Biological Factors in Crime                     30/04/14
Overview of
Biological theories as to why people commit crime

Crime and Anti-Social Behaviour

Power & Government

The Cambridge Study in Delinquent Development
Donald West & David Farrington’s groundbreaking longitudinal study into factors predicating young males to crime and/or deviancy - in key study format

Islamification: Britain’s Challenge
Feature exploring what Islamification might mean for Britain and how the changes it will bring might best be handled


The Milgram Experiment
Stanley Milgram’s notorious ‘obedience experiment’ in key study format

raves Model

The Robber’s Cave Experiment
Muzafer Sherif et al’s famous experiment on the effect of competition on inter-group rivalry - presented in key study format

Prejudice & Discrimination
Mind map exploring the concepts of prejudice, discrimination and Social Identity Theory

Social Influence

Social influence is defined by Robert Cialdini (1994) as “the efforts made by others to change our attitudes, beliefs, perceptions or behaviour". Michael Hogg & Graham Vaughan (1998) call it: “the process whereby attitudes and behaviour are influenced by the real or implied presence of other people.” The term is often implied where other people influence our attitudes or behaviour - eg: someone telling us: "You'd better go now or you'll be late." However, we may also seek to be influenced by others - eg: girls trying on a new outfit will sometimes ask their friend: "Does my bum look big in this?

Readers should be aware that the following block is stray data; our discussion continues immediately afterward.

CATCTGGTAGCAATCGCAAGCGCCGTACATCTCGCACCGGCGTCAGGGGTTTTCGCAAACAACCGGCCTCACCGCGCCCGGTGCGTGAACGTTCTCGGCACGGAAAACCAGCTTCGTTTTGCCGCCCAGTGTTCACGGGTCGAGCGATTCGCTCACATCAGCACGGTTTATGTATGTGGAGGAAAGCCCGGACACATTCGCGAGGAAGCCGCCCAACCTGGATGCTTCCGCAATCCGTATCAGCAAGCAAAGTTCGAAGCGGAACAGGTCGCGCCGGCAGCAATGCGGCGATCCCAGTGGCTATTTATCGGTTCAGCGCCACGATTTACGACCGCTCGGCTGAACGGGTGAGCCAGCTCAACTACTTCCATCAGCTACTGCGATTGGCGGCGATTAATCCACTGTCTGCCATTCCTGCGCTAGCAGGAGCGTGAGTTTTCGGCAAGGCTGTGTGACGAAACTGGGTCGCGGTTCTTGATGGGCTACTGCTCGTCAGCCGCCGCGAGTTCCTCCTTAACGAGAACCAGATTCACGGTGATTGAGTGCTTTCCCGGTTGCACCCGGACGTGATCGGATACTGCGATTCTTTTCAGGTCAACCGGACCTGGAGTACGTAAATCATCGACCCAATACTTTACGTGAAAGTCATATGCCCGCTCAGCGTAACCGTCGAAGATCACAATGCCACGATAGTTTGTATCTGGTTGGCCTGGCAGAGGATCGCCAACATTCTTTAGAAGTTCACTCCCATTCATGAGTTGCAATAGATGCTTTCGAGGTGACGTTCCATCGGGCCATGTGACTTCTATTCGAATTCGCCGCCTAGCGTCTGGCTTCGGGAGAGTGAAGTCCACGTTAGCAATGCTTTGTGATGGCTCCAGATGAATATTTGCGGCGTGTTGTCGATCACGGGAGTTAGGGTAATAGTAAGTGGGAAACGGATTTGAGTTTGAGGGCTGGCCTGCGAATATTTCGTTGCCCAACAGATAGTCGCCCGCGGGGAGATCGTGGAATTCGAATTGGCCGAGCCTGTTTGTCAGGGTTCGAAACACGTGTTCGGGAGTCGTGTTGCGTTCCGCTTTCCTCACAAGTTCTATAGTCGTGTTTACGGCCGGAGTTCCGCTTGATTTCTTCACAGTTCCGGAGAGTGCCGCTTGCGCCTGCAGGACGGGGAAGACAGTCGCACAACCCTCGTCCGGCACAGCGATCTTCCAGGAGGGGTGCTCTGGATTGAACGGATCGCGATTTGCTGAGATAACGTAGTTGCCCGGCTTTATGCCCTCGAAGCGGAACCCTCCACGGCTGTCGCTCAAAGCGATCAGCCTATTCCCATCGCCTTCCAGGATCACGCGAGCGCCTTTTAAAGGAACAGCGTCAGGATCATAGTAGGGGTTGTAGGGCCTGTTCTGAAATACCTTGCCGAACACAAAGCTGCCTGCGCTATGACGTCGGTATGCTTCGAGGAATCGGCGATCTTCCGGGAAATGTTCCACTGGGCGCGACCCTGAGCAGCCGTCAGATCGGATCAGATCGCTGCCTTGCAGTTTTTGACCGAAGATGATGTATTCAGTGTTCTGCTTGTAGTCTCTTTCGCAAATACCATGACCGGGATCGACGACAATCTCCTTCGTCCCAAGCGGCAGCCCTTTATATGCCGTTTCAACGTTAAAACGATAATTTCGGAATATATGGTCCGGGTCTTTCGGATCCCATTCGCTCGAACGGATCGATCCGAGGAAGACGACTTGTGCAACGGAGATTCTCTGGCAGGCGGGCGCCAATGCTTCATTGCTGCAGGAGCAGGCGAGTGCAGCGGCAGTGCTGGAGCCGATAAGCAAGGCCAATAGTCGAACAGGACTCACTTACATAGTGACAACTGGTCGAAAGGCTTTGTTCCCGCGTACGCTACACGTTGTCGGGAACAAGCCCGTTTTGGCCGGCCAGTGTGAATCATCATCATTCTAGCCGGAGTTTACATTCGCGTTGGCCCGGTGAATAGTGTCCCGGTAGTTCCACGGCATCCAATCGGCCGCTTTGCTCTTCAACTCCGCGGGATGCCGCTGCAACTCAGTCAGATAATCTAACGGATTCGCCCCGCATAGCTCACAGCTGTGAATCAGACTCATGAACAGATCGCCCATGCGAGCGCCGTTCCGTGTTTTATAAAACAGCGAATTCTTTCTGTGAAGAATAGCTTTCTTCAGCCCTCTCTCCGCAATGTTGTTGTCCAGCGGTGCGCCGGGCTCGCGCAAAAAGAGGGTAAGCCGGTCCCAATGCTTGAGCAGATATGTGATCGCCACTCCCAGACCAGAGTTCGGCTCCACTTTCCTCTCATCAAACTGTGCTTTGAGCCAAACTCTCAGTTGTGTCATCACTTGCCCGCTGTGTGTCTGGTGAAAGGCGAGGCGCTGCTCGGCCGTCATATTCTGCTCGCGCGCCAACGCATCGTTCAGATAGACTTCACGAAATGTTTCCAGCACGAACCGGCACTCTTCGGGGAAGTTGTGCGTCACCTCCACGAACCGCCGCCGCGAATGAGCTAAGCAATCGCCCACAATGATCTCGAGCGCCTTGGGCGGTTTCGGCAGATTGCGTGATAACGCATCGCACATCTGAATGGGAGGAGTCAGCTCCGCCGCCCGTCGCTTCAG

These pages look particularly at the key areas of social influence: conformity and obedience.

Conformity - Majority Influence
Mind map outlining the concepts of
Majority Influence and research into it



Asch’s Lines Experiment

Solomon Asch’s critical experiment on the effects of Majority Influence on conformity in key study format

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Minority Influence & Conforming Factors
Mind map looking at the effects of
Minority Influence and the factors that bring about conformity



Moscovici’s Blue Slide Green Experiment
Serge Moscovici’s experiment on the effects of Minority Influence, using coloured slides - presented in key study format




raves Model

Milgram & Validity
Mind map
exploring the validity of Stanley Milgram’s findings and considering the results of other obedience experiments

The Milgram Variations
In 1974
Stanley Milgram published research on a number of variations on his original experiment with factors which lessened or increased obedience

Hofling & His Nurses
Charles Hofling et al’s notorious experiment on obedience in the doctor-nurse relationship, presented in key study format

Why Obey?
Mind map exploring factors which bring about obedience

Independent Behaviour
Mind map exploring factors which can bring about disobedience and resistance to
conformity

Stanford Prison Experiment
The notorious simulated ‘prison experiment’ conducted by
Craig Haney, Curtis Banks & Philip Zimbardo, presented in key study format




raves Model

The BBC Prison Study
Steve Reicher & Alex Haslam’s partial recreation of Philip Zimbardo’s Stanford classic producing very different results, presented in key study format




raves Model